Soft Tissue Surgery
Pet Portosystemic Shunts
Learn more about portosystemic shunts below.
Pet Portosystemic Shunts
Portosystemic shunts (PSS) are abnormal vessels that allow normal portal blood drainage from the stomach, intestines, pancreas, and spleen to bypass the liver and flow directly into the systemic circulation. Depending on where the shunting vessels occur, congenital shunts can be classified into two main categories: intrahepatic and extrahepatic. Intrahepatic portosystemic shunts typically occur within the liver of large breed dogs. Extrahepatic shunts, however, are more common in the livers of small breed dogs.
Signs and consequences of PSS
When portal blood bypasses the liver, toxins that the liver would otherwise neutralize are circulated throughout the body. These toxins can then negatively affect many of the body’s systems, such as the central nervous system. Neurologic dysfunction associated with PSS can range in severity from extreme sedation to blindness, and uncontrollable seizures may occur in affected dogs, also known as hepatic encephalopathy. These signs are often seen following a high-protein meal. Urinary disorders can also occur from urinary stone formation.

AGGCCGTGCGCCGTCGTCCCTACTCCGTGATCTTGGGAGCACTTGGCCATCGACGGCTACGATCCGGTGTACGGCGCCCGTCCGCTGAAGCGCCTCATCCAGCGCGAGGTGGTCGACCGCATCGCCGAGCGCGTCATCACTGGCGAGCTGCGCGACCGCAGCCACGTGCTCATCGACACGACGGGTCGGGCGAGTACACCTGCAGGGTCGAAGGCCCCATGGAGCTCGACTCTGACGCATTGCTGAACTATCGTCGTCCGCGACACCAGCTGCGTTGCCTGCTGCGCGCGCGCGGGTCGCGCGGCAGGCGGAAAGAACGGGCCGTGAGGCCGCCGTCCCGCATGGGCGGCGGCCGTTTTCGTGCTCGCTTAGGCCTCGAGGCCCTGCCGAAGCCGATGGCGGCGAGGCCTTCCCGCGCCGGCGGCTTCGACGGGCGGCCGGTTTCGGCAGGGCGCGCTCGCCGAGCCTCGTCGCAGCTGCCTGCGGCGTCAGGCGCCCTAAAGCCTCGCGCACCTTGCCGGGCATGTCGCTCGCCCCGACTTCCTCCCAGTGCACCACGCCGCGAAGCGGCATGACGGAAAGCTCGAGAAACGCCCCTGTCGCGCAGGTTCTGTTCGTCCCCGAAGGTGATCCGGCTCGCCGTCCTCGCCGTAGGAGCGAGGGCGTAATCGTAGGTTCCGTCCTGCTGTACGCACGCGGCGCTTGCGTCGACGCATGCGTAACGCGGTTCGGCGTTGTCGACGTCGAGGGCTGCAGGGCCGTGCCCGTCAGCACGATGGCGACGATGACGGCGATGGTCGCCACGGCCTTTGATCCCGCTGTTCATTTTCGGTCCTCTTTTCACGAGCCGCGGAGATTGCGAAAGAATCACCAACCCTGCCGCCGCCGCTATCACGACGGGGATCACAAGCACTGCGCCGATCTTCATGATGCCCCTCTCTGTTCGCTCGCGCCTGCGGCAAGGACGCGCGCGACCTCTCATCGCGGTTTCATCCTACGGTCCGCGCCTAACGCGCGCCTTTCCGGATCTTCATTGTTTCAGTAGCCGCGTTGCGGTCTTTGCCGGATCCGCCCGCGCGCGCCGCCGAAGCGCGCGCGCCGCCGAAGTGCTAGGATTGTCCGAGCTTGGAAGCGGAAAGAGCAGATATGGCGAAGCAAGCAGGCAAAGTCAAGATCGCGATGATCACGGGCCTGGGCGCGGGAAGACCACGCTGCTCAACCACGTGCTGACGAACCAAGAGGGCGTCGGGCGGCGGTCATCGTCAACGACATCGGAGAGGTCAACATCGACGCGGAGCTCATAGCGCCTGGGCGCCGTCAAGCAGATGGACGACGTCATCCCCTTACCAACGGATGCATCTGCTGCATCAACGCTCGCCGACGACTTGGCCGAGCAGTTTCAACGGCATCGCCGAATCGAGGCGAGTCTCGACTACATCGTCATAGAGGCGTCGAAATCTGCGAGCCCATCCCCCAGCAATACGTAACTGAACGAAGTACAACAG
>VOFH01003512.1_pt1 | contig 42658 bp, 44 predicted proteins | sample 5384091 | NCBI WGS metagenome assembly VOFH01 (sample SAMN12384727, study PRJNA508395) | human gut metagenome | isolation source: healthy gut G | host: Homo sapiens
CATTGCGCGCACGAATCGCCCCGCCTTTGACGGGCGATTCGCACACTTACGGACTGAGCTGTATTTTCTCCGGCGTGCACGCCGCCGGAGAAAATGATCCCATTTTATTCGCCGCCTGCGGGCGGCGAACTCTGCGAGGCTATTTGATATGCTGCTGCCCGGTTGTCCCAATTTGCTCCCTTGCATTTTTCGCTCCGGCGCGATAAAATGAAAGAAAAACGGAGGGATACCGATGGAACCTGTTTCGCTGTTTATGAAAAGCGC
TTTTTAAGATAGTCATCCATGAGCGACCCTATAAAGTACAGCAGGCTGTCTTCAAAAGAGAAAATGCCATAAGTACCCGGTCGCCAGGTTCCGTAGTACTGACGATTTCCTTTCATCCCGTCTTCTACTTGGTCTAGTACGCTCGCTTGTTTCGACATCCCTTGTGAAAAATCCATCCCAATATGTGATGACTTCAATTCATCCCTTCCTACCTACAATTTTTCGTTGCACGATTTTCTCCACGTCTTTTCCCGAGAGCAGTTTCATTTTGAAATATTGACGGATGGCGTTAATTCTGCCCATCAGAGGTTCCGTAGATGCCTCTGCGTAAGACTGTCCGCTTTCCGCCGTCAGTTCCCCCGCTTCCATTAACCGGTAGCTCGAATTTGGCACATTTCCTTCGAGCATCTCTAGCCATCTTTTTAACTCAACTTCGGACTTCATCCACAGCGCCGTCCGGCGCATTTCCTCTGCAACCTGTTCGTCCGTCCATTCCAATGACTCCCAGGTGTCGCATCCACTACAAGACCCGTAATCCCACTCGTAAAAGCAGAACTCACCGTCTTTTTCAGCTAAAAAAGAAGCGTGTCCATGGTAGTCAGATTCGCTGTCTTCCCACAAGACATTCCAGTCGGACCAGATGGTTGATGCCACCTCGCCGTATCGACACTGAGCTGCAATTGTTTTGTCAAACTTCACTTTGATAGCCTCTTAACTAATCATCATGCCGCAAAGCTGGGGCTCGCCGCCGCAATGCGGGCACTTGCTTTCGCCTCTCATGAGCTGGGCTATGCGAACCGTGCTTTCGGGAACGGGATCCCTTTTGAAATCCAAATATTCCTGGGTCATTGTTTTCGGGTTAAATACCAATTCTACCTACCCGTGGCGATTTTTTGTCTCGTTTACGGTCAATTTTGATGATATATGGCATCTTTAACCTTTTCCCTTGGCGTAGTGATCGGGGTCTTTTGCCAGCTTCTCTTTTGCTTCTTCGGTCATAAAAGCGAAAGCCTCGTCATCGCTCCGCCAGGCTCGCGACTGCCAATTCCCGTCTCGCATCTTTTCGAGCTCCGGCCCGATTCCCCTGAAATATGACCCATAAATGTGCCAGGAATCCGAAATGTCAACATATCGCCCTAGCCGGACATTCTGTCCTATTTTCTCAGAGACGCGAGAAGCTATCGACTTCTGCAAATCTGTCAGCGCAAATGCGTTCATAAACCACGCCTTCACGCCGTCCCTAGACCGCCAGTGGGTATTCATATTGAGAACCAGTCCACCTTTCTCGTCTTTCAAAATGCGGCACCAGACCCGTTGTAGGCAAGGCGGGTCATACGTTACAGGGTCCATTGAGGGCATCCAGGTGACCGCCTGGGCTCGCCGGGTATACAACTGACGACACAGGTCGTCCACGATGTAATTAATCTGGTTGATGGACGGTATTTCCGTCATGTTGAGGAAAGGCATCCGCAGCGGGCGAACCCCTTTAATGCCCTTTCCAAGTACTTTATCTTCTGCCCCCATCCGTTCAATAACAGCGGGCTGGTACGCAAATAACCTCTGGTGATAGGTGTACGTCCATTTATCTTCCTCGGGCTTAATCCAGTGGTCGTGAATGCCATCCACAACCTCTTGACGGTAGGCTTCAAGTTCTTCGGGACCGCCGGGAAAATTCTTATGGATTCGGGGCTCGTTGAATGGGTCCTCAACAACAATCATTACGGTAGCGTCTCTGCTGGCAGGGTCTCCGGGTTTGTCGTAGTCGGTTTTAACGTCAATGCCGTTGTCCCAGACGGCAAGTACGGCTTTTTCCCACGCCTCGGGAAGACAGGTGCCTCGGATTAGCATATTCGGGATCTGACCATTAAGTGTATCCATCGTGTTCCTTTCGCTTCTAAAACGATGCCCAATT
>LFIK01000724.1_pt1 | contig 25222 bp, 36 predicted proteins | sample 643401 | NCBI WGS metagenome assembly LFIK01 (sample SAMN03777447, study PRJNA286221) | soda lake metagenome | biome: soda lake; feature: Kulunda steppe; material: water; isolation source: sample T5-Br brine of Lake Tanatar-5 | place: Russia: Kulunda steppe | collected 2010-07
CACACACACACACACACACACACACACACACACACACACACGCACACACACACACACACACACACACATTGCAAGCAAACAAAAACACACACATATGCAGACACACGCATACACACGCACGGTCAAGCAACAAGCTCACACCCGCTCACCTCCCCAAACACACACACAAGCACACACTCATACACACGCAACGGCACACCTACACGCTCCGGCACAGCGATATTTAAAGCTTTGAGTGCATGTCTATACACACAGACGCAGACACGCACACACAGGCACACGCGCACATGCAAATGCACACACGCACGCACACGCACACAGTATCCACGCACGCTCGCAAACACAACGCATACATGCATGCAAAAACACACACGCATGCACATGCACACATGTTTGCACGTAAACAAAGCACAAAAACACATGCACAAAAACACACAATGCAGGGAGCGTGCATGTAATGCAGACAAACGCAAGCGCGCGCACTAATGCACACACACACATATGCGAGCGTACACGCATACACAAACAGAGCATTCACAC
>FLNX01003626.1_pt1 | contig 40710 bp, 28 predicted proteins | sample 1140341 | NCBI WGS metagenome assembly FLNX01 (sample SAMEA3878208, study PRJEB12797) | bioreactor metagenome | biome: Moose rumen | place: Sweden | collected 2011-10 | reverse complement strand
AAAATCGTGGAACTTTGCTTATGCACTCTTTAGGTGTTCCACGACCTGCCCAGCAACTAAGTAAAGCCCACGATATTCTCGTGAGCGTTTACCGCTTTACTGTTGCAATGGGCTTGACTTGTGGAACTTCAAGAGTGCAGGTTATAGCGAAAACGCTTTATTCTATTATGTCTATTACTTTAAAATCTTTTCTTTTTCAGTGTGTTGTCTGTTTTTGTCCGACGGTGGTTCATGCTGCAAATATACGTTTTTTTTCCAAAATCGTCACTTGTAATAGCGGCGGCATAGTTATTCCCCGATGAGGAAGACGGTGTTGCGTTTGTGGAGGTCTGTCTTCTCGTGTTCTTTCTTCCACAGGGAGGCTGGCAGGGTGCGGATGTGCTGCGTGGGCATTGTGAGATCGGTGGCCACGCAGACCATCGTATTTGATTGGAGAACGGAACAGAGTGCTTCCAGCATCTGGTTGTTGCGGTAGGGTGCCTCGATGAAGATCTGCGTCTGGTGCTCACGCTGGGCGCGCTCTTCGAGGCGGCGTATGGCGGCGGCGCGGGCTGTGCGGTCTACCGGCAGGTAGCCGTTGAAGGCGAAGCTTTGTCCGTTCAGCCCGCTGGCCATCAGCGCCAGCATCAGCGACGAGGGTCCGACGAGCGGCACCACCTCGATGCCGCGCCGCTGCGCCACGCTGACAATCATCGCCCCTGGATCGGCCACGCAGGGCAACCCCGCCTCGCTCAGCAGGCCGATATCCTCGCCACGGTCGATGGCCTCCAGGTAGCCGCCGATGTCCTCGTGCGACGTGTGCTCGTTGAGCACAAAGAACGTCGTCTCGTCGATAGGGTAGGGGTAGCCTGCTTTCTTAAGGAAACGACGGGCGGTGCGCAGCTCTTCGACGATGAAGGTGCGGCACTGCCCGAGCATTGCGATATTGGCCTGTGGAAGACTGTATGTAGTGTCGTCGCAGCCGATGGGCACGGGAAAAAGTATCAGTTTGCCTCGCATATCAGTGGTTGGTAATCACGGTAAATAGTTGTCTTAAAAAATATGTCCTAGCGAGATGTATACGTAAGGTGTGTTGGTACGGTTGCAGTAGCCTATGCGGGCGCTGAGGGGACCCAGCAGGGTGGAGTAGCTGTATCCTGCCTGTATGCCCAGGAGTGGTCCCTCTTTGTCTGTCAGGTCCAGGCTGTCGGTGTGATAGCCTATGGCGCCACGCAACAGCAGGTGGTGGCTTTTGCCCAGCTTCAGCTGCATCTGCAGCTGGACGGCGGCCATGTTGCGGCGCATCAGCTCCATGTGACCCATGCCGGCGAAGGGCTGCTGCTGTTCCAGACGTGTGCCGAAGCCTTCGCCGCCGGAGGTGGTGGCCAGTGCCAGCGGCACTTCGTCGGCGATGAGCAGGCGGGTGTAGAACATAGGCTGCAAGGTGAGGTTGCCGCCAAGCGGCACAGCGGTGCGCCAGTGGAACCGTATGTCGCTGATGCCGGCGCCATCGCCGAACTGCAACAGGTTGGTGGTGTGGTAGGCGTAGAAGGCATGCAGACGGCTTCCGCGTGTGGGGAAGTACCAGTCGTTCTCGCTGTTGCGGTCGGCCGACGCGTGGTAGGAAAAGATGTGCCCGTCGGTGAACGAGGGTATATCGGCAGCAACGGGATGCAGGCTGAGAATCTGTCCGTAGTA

Diagnosis of PSS:
PSS in dogs often produces blood work that is typically characteristic of a poorly functioning liver. Noticeably, there are low levels of glucose, protein, and blood clotting factors which are all produced in the liver. Evaluation of urine often shows typical ammonium biurate crystals. Liver function testing (measuring bile acid levels before and after eating) can also be beneficial. Portosystemic shunts can be found during abdominal ultrasounds. In the hands of an experienced ultrasonographer, ultrasound with color flow doppler is diagnostic of a shunt 95% of the time.
Portosystemic Shunt Treatment
Though it is possible to manage shunts medically, the prognosis is guarded, with a median survival of approximately 2 years without surgical correction. Surgical closure of the shunt is the recommended go-to treatment since it may allow for an average life span without requiring further treatment. Since most dogs with PSS have small livers that are unable to handle the normal portal blood flow, shunt attenuation must be performed over time to mitigate fatal portal hypertension (increased blood pressure within the portal system). Multiple surgical techniques exist to allow for gradual occlusion of a PSS and are often dependent on the type (intrahepatic or extrahepatic) and size of the shunting vessel. The prognosis for surgical correction of PSS varies depending on the type of shunt, animal age, and clinical signs before shunt occlusion. In general, a good-to-excellent outcome can be achieved in 80-95% of patients. Potential postoperative complications include hemorrhage, portal hypertension, the development of multiple acquired shunts, seizures, and possible death.